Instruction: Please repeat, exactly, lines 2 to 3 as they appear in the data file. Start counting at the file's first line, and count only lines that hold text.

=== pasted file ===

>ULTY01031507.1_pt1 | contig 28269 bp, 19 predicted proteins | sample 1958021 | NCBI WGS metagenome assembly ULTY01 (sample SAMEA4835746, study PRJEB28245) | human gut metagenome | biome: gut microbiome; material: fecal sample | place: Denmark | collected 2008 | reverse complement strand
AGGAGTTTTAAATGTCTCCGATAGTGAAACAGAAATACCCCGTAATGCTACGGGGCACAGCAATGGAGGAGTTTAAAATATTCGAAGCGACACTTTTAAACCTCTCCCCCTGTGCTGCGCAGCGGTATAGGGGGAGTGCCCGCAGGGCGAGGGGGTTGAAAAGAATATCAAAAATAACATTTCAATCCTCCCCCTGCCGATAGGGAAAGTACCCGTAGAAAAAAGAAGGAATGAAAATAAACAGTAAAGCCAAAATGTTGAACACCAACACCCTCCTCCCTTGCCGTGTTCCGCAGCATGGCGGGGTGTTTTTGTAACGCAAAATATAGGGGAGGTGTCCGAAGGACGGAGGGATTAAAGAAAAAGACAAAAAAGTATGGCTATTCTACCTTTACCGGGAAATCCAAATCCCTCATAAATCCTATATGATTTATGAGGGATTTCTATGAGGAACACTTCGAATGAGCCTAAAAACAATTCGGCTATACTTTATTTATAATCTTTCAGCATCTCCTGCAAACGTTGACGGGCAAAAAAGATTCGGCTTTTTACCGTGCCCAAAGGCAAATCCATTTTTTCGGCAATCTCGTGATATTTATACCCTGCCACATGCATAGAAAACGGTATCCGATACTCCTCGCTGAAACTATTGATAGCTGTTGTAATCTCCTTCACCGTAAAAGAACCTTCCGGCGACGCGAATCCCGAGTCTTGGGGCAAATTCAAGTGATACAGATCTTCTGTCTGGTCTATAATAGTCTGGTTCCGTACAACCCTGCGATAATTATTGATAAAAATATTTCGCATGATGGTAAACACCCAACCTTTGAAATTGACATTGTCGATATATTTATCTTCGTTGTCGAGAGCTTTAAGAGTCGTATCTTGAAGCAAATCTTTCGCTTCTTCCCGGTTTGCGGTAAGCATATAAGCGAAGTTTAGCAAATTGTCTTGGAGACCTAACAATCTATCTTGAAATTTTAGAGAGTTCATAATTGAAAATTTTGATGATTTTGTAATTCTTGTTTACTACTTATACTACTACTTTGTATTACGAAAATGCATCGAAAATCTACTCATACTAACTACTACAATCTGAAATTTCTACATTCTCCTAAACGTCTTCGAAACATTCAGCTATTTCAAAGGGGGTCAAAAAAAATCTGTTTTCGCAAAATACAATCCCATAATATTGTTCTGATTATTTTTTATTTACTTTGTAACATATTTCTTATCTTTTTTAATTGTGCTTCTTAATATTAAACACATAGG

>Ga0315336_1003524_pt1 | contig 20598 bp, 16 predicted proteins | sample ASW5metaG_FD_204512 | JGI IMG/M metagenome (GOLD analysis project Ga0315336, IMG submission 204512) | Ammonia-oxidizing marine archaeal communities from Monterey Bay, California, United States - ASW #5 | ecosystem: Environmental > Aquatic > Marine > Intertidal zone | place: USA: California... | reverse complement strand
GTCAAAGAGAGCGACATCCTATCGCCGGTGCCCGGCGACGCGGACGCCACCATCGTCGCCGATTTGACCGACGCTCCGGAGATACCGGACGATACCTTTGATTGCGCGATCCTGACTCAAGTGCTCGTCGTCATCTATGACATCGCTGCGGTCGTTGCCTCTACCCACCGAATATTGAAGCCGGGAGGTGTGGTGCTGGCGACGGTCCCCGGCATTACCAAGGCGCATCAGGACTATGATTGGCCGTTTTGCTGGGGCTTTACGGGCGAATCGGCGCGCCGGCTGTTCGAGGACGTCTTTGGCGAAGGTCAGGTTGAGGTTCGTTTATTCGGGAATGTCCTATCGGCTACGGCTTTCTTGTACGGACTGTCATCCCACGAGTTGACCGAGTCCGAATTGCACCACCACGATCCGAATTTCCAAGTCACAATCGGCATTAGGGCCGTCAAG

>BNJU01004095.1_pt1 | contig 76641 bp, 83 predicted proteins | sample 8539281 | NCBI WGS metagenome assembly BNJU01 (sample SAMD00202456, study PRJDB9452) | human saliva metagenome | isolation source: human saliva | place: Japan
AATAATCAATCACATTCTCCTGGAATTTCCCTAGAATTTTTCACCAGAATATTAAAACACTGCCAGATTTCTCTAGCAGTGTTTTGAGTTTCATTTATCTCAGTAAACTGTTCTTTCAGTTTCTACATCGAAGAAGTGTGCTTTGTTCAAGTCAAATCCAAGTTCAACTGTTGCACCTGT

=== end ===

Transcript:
AGGAGTTTTAAATGTCTCCGATAGTGAAACAGAAATACCCCGTAATGCTACGGGGCACAGCAATGGAGGAGTTTAAAATATTCGAAGCGACACTTTTAAACCTCTCCCCCTGTGCTGCGCAGCGGTATAGGGGGAGTGCCCGCAGGGCGAGGGGGTTGAAAAGAATATCAAAAATAACATTTCAATCCTCCCCCTGCCGATAGGGAAAGTACCCGTAGAAAAAAGAAGGAATGAAAATAAACAGTAAAGCCAAAATGTTGAACACCAACACCCTCCTCCCTTGCCGTGTTCCGCAGCATGGCGGGGTGTTTTTGTAACGCAAAATATAGGGGAGGTGTCCGAAGGACGGAGGGATTAAAGAAAAAGACAAAAAAGTATGGCTATTCTACCTTTACCGGGAAATCCAAATCCCTCATAAATCCTATATGATTTATGAGGGATTTCTATGAGGAACACTTCGAATGAGCCTAAAAACAATTCGGCTATACTTTATTTATAATCTTTCAGCATCTCCTGCAAACGTTGACGGGCAAAAAAGATTCGGCTTTTTACCGTGCCCAAAGGCAAATCCATTTTTTCGGCAATCTCGTGATATTTATACCCTGCCACATGCATAGAAAACGGTATCCGATACTCCTCGCTGAAACTATTGATAGCTGTTGTAATCTCCTTCACCGTAAAAGAACCTTCCGGCGACGCGAATCCCGAGTCTTGGGGCAAATTCAAGTGATACAGATCTTCTGTCTGGTCTATAATAGTCTGGTTCCGTACAACCCTGCGATAATTATTGATAAAAATATTTCGCATGATGGTAAACACCCAACCTTTGAAATTGACATTGTCGATATATTTATCTTCGTTGTCGAGAGCTTTAAGAGTCGTATCTTGAAGCAAATCTTTCGCTTCTTCCCGGTTTGCGGTAAGCATATAAGCGAAGTTTAGCAAATTGTCTTGGAGACCTAACAATCTATCTTGAAATTTTAGAGAGTTCATAATTGAAAATTTTGATGATTTTGTAATTCTTGTTTACTACTTATACTACTACTTTGTATTACGAAAATGCATCGAAAATCTACTCATACTAACTACTACAATCTGAAATTTCTACATTCTCCTAAACGTCTTCGAAACATTCAGCTATTTCAAAGGGGGTCAAAAAAAATCTGTTTTCGCAAAATACAATCCCATAATATTGTTCTGATTATTTTTTATTTACTTTGTAACATATTTCTTATCTTTTTTAATTGTGCTTCTTAATATTAAACACATAGG

>Ga0315336_1003524_pt1 | contig 20598 bp, 16 predicted proteins | sample ASW5metaG_FD_204512 | JGI IMG/M metagenome (GOLD analysis project Ga0315336, IMG submission 204512) | Ammonia-oxidizing marine archaeal communities from Monterey Bay, California, United States - ASW #5 | ecosystem: Environmental > Aquatic > Marine > Intertidal zone | place: USA: California... | reverse complement strand